Cuba, frozen in time above and below water, is considered a jewel of the Caribbean — its streets filled with iconic architecture, lands blanketed with healthy forests, and ocean brimming with mile after mile of well-preserved coral reefs. Home to the Caribbean’s largest mangrove forest, 30 percent of the region’s coral reefs, and over 200 bird species and 7,500 plant species, Cuba is a shining example of the Caribbean’s natural and historical significance.
In April 2018, I had an opportunity to represent The Nature Conservancy as I joined Zegrahm Expeditions to circumnavigate this beautiful country aboard the Hebridean Sky. We traveled through Cuba’s expansive waters, weaving through thousands of pristine, undeveloped islands and cays. Each day presented a new opportunity to soak up Cuba’s stunning beauty and biodiversity. Travelers experienced vibrant coral reefs, flourishing landscapes, and a rich, engaging culture.
In some ways, Cuba is ahead of its time. The country has had strong environmental regulations in place for decades, and today about 25 percent of its waters are protected. As the largest island in the Caribbean, Cuba contains thriving marine and coastal ecosystems that provide essential habitat for thousands of species, not only in the country itself but throughout the region.
Because Cuba is located where three key bodies of water meet — the Atlantic Ocean, Caribbean Sea and Gulf of Mexico — it serves as a marine corridor through which essential coral larvae dispersion occurs and hundreds of species travel and find habitat during various point of their lives.
Cuba’s commitment to conservation serves as a model for the rest of the Caribbean region, which has experienced dangerous declines in coral reef health due to overfishing, pollution and coastal development. However, while Cuba is a leader in marine and coastal protection, its natural habitats still face mounting threats from unsustainable fishing practices and the impacts of climate change.
Having long recognized the ecological importance of the country, the Conservancy has been working in Cuba for over 20 years, striving to proactively address these impacts and guide conservation initiatives that will preserve the country’s unique and vital biodiversity.
Today, the Conservancy supports the implementation of nature-based solutions in Cuba to build resilience against the impacts of climate change. By providing scientific expertise, conservation tools and training, and critical ecological data, the Conservancy aims to work with the country to tackle today’s environmental challenges.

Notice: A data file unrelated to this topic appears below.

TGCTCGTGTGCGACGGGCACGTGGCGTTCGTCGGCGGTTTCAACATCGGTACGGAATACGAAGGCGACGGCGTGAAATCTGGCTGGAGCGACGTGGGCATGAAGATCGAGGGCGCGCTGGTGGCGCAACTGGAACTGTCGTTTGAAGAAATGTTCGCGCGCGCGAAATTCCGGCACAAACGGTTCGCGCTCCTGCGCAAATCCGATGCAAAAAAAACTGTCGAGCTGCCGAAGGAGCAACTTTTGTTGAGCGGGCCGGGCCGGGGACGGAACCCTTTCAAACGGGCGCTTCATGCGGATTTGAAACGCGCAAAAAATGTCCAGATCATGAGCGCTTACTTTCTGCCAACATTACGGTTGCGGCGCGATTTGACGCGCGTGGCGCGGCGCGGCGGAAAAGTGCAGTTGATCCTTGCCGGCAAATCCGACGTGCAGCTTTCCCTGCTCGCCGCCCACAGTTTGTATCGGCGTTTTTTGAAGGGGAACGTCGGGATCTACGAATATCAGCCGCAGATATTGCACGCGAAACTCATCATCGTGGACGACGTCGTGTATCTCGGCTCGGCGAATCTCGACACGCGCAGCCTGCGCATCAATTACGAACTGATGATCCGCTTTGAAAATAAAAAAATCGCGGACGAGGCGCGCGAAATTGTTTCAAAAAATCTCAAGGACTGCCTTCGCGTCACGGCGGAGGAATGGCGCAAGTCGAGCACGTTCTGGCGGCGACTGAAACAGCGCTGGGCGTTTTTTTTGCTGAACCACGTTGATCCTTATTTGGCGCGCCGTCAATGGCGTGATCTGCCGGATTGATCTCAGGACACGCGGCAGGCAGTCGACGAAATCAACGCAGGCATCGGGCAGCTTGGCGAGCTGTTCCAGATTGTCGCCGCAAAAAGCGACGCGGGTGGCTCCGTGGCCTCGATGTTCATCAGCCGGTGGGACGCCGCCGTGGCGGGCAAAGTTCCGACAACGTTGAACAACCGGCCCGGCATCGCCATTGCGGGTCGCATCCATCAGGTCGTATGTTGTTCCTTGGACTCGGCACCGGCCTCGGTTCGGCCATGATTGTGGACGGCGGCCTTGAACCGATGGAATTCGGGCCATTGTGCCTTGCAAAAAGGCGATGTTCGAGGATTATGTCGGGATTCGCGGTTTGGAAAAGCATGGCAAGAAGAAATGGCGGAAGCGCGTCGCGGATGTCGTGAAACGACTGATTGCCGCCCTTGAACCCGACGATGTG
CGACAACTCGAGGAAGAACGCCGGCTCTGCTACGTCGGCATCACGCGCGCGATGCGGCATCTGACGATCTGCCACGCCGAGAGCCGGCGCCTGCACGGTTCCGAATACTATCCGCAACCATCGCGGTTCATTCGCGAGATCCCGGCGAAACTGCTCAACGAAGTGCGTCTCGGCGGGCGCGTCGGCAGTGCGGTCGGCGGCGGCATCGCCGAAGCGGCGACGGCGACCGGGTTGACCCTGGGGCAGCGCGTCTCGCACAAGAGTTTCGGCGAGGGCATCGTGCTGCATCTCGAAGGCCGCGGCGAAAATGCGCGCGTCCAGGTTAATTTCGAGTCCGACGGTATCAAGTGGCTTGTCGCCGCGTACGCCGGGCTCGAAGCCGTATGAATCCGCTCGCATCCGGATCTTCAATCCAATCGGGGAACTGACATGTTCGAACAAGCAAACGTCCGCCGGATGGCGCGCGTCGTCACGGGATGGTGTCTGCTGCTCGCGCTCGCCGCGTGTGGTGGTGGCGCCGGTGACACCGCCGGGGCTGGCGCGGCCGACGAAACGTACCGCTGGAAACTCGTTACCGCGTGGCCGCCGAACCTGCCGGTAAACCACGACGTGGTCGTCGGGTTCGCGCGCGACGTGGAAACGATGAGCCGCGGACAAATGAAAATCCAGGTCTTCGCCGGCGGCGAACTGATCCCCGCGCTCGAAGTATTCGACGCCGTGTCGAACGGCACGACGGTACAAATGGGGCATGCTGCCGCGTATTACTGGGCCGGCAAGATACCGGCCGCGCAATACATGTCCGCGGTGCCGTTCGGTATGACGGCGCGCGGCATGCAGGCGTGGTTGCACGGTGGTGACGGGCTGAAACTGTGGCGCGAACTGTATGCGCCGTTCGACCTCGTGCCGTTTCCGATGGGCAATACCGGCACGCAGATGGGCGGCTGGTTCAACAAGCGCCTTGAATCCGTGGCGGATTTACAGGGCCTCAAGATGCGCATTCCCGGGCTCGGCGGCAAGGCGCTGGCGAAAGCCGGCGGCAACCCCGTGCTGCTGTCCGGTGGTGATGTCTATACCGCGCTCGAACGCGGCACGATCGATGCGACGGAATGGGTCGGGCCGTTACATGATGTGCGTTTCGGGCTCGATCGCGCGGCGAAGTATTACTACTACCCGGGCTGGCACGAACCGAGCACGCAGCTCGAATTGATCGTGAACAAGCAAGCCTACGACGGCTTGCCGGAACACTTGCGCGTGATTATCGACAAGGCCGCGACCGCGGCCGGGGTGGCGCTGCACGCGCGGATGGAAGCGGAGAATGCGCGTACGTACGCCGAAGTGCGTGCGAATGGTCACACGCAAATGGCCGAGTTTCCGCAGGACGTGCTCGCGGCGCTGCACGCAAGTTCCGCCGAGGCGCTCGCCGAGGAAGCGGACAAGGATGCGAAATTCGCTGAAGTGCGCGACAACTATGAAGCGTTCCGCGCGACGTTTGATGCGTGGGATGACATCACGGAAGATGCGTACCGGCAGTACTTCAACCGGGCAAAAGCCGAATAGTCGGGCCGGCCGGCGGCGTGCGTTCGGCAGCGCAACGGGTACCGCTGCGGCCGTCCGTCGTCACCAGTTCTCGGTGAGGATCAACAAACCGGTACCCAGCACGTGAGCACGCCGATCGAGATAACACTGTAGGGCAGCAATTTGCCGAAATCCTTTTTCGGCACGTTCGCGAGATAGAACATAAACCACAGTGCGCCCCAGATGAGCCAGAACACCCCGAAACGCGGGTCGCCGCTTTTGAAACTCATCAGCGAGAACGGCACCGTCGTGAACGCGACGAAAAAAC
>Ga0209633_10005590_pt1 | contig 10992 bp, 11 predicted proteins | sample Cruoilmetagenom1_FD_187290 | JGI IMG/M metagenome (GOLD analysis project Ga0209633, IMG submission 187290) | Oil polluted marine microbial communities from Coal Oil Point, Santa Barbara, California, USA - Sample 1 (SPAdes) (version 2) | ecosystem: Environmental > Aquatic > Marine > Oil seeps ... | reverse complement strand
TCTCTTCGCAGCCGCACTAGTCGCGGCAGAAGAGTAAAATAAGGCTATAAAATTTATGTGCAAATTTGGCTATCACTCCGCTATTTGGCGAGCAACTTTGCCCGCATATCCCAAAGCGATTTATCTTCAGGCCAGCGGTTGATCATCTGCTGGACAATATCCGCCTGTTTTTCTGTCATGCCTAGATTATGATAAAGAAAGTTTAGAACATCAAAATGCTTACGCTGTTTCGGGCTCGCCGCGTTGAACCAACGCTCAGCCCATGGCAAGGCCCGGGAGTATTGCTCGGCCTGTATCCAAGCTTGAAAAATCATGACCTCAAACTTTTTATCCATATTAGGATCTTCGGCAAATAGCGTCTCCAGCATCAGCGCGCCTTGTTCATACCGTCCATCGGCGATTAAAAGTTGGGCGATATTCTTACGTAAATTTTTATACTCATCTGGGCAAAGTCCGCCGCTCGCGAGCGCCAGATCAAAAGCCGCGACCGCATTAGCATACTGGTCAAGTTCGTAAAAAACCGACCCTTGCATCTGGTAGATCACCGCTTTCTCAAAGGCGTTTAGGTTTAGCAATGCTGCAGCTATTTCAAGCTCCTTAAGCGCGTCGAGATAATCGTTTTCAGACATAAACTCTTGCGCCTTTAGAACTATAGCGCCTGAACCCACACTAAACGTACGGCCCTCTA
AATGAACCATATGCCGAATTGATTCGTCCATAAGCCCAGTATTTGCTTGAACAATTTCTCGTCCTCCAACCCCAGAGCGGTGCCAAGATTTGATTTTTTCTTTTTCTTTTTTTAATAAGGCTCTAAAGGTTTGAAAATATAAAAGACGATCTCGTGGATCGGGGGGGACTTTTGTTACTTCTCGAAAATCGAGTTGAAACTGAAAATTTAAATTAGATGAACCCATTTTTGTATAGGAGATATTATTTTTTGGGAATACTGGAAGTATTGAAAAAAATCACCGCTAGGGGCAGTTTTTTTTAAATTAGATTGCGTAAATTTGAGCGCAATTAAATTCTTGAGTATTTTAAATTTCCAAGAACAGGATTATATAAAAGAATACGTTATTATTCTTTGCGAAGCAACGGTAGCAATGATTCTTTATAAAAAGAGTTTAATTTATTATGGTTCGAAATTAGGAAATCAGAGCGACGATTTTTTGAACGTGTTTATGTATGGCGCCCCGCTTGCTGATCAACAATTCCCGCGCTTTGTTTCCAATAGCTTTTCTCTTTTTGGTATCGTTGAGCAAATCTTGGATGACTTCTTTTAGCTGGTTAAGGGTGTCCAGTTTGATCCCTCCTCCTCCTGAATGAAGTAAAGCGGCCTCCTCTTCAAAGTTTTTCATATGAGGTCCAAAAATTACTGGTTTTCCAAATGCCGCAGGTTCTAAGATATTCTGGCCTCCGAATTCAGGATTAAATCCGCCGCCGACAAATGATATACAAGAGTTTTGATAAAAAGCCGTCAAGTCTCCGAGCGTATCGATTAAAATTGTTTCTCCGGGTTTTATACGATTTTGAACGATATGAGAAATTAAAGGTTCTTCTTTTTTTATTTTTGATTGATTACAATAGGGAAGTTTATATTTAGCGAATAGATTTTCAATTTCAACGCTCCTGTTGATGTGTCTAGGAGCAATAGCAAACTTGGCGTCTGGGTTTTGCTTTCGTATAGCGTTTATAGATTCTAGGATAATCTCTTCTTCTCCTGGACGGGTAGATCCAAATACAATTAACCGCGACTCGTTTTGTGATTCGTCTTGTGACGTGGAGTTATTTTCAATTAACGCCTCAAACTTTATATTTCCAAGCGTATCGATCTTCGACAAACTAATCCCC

Collaborating with local partners, the Conservancy is promoting effective marine management and the protection and restoration of the country’s coral reefs and mangroves — ecosystems that provide natural coastal protection and are essential for a sustainable future. A new region-wide coral reef mapping project implemented by the Conservancy is helping to ensure that Cuba has the most current information about the location and health of its coral reef systems to inform optimal protection and management plans.
Traveling with Zegrahm Expeditions gave us the opportunity to share the Conservancy’s exciting work in Cuba while visiting extraordinary, undisturbed spots that many travelers don’t get to see. The trip included a visit to the Isle of Youth, located about 30 miles southwest of the main island of Cuba and home to impressive wetlands and coral reefs — as well as colorful historical legends that are rumored to be the inspiration for novels like Treasure Island and Peter Pan.
It is a surprise to many to learn that this is the seventh largest island in the Caribbean, as most tourists are unaware of its existence until they visit. The Isle of Youth boasts some fascinating history including detailed accounts of pirates, pre-Columbian art found in caves (pointing to an established culture as early as 900AD), and the Presidio Prison, where a 27-year-old Fidel Castro spent a few years in prison and planned the revolution against the Batista government.
Our expedition also visited Guanahacabibes Peninsula National Park at the western-most tip of Cuba, which is one of the largest protected areas in the country and a UNESCO World Biosphere Reserve. As part of the Sister Sanctuaries agreement the U.S. and Cuba signed in 2015, Guanahacabibes was designated as the ‘sister sanctuary’ of the Florida Keys and Flower Garden Banks National Marine Sanctuary in the U.S., with the goal of advancing bilateral marine science collaboration between the two countries. Located about 120 miles from the Yucatan peninsula, Guanahacabibes is home to robust coral reefs, important sea turtle nesting beaches, healthy populations of fish, and hundreds of species of birds.
I am grateful to Zegrahm Expeditions for welcoming me on this unforgettable adventure and for the opportunity to share with travelers the natural wonders of Cuba and the Conservancy’s efforts to help ensure their protection for generations to come.
To all travelers, staff and crew of the Circumnavigation of Cuba Expedition, muchas gracias, buen viento y buena mar from the Conservancy.
Ximena Escovar-Fadul is the Cuba Program Manager for The Nature Conservancy.